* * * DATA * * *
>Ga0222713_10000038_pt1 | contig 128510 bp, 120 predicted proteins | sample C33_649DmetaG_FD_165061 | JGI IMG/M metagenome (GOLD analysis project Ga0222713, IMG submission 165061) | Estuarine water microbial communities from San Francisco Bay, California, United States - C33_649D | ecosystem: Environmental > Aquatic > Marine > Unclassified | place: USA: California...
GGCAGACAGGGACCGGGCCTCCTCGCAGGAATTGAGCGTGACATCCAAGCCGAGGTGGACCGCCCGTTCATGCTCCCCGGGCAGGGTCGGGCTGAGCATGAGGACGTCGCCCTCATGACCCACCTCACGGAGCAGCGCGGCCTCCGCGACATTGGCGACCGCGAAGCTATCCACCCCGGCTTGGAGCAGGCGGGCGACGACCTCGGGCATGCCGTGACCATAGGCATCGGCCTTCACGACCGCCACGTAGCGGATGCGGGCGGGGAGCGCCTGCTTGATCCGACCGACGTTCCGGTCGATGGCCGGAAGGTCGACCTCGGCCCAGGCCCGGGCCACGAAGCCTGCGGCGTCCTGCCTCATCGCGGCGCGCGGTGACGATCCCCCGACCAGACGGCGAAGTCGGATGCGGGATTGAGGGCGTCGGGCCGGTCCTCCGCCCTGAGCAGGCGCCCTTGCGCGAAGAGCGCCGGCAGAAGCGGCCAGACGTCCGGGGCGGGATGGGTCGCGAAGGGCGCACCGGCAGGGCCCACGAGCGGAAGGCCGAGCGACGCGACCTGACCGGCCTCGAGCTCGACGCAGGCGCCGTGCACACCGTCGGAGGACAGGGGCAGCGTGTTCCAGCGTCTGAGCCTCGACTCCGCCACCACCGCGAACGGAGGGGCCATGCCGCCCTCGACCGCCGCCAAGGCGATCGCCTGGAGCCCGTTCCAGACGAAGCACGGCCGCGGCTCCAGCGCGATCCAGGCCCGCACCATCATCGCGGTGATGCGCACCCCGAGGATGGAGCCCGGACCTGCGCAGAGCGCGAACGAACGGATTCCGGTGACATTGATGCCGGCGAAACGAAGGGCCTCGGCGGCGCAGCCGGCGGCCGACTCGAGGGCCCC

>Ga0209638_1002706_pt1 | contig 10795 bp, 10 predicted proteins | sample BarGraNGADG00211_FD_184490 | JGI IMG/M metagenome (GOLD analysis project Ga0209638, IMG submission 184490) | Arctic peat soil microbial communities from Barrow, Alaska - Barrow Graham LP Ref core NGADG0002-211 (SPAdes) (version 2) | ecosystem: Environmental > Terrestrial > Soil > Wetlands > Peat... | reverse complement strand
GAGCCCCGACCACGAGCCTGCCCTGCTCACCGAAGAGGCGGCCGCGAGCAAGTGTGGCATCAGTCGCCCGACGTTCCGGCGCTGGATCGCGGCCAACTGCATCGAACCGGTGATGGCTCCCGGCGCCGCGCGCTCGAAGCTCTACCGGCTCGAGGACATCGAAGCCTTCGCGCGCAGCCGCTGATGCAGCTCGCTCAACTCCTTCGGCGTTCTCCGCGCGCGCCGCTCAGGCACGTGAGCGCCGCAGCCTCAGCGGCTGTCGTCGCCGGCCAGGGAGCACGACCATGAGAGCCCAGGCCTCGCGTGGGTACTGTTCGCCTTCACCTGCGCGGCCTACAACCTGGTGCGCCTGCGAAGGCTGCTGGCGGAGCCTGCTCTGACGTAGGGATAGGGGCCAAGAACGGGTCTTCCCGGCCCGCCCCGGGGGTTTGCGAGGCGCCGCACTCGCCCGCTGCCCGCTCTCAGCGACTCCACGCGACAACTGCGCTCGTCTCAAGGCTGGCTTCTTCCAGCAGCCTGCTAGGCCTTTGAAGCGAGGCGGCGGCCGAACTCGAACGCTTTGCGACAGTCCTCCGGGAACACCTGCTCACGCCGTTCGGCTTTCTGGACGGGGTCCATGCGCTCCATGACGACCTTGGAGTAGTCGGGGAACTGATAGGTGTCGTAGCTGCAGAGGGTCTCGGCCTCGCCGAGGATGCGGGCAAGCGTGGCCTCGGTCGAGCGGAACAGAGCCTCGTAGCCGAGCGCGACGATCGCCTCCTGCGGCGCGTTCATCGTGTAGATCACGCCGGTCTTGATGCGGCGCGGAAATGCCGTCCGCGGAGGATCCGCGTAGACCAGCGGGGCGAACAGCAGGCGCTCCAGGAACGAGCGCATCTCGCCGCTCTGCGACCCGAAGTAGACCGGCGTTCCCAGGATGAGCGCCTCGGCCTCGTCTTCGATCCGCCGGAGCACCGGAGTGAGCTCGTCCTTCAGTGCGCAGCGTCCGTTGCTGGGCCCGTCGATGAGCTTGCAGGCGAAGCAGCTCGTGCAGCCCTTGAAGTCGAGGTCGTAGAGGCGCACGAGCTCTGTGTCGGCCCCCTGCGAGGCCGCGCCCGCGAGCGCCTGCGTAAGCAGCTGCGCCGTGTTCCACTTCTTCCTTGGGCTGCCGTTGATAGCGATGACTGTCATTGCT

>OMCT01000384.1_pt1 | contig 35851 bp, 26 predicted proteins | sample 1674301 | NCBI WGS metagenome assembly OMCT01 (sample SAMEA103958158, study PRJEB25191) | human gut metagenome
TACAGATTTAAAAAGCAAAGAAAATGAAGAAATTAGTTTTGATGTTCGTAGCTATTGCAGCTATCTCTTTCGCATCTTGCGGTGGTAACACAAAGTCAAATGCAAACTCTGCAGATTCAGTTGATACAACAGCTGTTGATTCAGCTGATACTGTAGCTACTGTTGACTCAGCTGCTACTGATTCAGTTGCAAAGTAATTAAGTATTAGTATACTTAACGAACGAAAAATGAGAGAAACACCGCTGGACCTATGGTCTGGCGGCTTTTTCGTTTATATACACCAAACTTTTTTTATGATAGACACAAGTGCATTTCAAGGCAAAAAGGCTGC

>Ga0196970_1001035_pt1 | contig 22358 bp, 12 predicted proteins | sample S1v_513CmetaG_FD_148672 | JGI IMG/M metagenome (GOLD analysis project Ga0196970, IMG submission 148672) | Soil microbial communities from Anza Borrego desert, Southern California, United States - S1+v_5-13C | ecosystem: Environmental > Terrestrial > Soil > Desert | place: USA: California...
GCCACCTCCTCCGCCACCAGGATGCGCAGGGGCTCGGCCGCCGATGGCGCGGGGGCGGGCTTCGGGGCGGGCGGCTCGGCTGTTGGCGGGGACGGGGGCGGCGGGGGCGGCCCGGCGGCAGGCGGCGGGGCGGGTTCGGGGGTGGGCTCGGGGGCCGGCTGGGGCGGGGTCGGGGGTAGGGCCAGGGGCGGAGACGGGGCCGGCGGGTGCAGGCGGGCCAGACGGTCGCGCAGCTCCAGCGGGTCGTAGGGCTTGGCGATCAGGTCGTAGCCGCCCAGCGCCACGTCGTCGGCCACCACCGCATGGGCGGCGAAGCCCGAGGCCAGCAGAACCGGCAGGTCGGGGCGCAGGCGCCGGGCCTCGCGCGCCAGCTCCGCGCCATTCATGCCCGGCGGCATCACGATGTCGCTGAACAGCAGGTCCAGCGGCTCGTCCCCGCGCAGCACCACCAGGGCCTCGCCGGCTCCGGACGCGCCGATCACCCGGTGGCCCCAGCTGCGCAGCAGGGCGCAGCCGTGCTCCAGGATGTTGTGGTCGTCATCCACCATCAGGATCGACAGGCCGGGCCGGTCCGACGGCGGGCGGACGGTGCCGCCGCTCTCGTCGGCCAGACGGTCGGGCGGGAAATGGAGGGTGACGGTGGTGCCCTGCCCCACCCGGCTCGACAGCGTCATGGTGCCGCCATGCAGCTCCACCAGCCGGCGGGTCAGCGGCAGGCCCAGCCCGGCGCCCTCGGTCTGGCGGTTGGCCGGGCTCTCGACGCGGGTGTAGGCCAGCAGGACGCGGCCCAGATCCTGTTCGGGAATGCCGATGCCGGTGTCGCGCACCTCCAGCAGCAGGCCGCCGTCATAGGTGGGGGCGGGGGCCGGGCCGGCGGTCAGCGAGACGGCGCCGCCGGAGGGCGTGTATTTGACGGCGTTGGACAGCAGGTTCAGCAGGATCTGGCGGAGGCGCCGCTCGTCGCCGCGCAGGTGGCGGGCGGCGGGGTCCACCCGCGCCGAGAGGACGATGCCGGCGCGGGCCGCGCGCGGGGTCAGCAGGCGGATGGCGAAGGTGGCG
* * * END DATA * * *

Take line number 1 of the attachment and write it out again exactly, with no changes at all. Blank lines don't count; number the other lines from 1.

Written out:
>Ga0222713_10000038_pt1 | contig 128510 bp, 120 predicted proteins | sample C33_649DmetaG_FD_165061 | JGI IMG/M metagenome (GOLD analysis project Ga0222713, IMG submission 165061) | Estuarine water microbial communities from San Francisco Bay, California, United States - C33_649D | ecosystem: Environmental > Aquatic > Marine > Unclassified | place: USA: California...